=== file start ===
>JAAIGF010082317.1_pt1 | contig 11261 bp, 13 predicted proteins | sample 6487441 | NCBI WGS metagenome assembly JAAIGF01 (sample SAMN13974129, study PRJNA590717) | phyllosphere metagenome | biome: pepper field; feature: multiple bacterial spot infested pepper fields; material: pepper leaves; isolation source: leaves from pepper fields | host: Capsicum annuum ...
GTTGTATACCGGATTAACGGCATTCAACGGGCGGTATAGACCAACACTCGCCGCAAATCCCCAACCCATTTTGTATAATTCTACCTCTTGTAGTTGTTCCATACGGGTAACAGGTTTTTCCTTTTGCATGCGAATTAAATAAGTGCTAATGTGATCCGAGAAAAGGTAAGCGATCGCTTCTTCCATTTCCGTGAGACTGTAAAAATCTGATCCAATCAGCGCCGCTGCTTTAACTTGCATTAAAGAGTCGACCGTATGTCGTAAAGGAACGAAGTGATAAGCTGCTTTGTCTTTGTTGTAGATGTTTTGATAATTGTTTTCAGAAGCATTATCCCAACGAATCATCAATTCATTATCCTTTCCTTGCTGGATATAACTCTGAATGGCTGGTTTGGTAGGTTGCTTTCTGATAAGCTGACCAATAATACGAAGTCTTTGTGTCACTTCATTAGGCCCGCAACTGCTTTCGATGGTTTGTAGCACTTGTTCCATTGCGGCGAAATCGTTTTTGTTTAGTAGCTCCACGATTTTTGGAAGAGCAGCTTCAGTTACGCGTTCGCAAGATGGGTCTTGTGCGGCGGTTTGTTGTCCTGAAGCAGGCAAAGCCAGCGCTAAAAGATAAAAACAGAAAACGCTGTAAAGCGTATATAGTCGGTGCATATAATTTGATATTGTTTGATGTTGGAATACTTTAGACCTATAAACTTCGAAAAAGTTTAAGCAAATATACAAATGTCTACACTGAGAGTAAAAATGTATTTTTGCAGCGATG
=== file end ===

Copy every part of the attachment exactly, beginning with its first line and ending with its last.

>JAAIGF010082317.1_pt1 | contig 11261 bp, 13 predicted proteins | sample 6487441 | NCBI WGS metagenome assembly JAAIGF01 (sample SAMN13974129, study PRJNA590717) | phyllosphere metagenome | biome: pepper field; feature: multiple bacterial spot infested pepper fields; material: pepper leaves; isolation source: leaves from pepper fields | host: Capsicum annuum ...
GTTGTATACCGGATTAACGGCATTCAACGGGCGGTATAGACCAACACTCGCCGCAAATCCCCAACCCATTTTGTATAATTCTACCTCTTGTAGTTGTTCCATACGGGTAACAGGTTTTTCCTTTTGCATGCGAATTAAATAAGTGCTAATGTGATCCGAGAAAAGGTAAGCGATCGCTTCTTCCATTTCCGTGAGACTGTAAAAATCTGATCCAATCAGCGCCGCTGCTTTAACTTGCATTAAAGAGTCGACCGTATGTCGTAAAGGAACGAAGTGATAAGCTGCTTTGTCTTTGTTGTAGATGTTTTGATAATTGTTTTCAGAAGCATTATCCCAACGAATCATCAATTCATTATCCTTTCCTTGCTGGATATAACTCTGAATGGCTGGTTTGGTAGGTTGCTTTCTGATAAGCTGACCAATAATACGAAGTCTTTGTGTCACTTCATTAGGCCCGCAACTGCTTTCGATGGTTTGTAGCACTTGTTCCATTGCGGCGAAATCGTTTTTGTTTAGTAGCTCCACGATTTTTGGAAGAGCAGCTTCAGTTACGCGTTCGCAAGATGGGTCTTGTGCGGCGGTTTGTTGTCCTGAAGCAGGCAAAGCCAGCGCTAAAAGATAAAAACAGAAAACGCTGTAAAGCGTATATAGTCGGTGCATATAATTTGATATTGTTTGATGTTGGAATACTTTAGACCTATAAACTTCGAAAAAGTTTAAGCAAATATACAAATGTCTACACTGAGAGTAAAAATGTATTTTTGCAGCGATG